This module is a resource for lecturers  


Guidelines to develop a stand-alone course


This Module provides an outline for a three-hour class, but there is potential to develop its topics further into a stand-alone course. The scope and structure of such a course will be determined by the specific needs of each context, but a possible structure is presented here as a suggestion



Brief Description



Explain course contents and requirements, conduct Exercise 1, and debrief


What is corruption?

Examine the crimes listed in the United Nations Convention against Corruption (UNCAC) and general definitions


The intuitive effects of corruption

Conduct Exercise 2 and discuss what are listed as the "obvious or intuitive effects of corruption" in this Module


The surprising effects of corruption

Discuss the less obvious effects of corruption listed in this Module


Understandings of corruption (1): History, morality, and culture

Discuss the historical, moral, and cultural approaches to corruption


Understandings of corruption (2): Politics, economics, and law

Discuss the political, economic, and legal approaches to corruption


Measuring corruption

After exploring an example of a corruption ranking, raise the question, "What explains the differing levels of corruption seen across the world?"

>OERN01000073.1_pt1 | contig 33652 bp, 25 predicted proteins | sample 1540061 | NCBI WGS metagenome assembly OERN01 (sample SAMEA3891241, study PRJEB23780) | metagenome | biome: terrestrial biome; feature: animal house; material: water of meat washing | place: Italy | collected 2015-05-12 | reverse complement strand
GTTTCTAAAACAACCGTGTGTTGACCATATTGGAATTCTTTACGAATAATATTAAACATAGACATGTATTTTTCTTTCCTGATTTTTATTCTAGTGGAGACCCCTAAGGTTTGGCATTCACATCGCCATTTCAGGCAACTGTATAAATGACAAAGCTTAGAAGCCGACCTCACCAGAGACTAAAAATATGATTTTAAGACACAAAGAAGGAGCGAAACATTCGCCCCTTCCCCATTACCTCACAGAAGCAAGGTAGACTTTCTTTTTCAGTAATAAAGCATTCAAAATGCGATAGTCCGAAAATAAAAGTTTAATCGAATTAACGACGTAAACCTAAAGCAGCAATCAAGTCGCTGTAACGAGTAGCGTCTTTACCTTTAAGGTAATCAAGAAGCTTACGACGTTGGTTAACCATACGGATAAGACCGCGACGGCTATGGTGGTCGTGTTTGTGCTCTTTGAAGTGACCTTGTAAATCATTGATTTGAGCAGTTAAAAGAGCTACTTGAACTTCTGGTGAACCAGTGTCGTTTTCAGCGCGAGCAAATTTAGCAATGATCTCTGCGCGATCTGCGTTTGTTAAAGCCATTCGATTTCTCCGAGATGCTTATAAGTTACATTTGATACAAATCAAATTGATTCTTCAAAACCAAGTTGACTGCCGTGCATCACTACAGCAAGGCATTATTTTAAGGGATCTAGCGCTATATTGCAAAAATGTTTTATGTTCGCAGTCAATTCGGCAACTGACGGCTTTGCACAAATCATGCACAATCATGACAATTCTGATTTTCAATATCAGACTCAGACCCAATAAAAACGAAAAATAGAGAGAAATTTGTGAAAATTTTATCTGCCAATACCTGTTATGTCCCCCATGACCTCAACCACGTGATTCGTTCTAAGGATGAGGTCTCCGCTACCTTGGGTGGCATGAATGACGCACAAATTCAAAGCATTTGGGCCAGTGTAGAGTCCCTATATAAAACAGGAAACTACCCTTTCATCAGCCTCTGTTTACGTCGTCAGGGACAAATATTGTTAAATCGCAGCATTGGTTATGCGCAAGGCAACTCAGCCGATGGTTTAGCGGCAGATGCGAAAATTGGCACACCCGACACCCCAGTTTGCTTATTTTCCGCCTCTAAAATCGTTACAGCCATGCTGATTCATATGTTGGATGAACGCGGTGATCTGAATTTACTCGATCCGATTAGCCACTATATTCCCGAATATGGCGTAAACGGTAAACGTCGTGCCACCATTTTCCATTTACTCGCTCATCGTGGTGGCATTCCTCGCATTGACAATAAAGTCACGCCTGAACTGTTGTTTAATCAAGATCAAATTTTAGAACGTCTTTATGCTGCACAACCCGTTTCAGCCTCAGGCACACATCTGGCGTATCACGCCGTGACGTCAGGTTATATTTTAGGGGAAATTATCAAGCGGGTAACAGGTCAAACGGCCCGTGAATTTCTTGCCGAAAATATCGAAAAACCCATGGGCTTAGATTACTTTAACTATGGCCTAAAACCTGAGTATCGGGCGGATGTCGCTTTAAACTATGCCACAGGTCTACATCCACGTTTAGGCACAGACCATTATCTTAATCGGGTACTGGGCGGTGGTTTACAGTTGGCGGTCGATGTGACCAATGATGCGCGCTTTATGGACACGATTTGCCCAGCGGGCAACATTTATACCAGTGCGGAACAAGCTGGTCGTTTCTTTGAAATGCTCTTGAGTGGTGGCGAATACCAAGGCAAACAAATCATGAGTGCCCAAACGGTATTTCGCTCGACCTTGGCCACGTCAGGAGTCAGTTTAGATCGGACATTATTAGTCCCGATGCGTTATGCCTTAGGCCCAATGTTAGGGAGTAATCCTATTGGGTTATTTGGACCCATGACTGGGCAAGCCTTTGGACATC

Explaining corruption

Examine competing explanatory theories, including those focused on: history and culture, economic systems, and political and legal systems (the descriptive theories in sessions 5 and 6 also have explanatory components, which are examined here). Why are some countries often seen as being relatively corruption-free, while others are generally in the middle or lower end of corruption rankings?


Responding to corruption: theory and civil society

The lecturer examines the prescriptive implications of the various theories explored in sessions 5-8 in addition to anti-corruption initiatives sponsored by NGOs


National responses to corruption: legal reforms

In addition to changes to substantive laws and institutions, the lecturer might wish to elaborate on how social movements have put pressure on governments to take such actions


Regional and global responses to corruption

This final part of the course would focus on a sample of regional initiatives and UNCAC



Next:  Appendix
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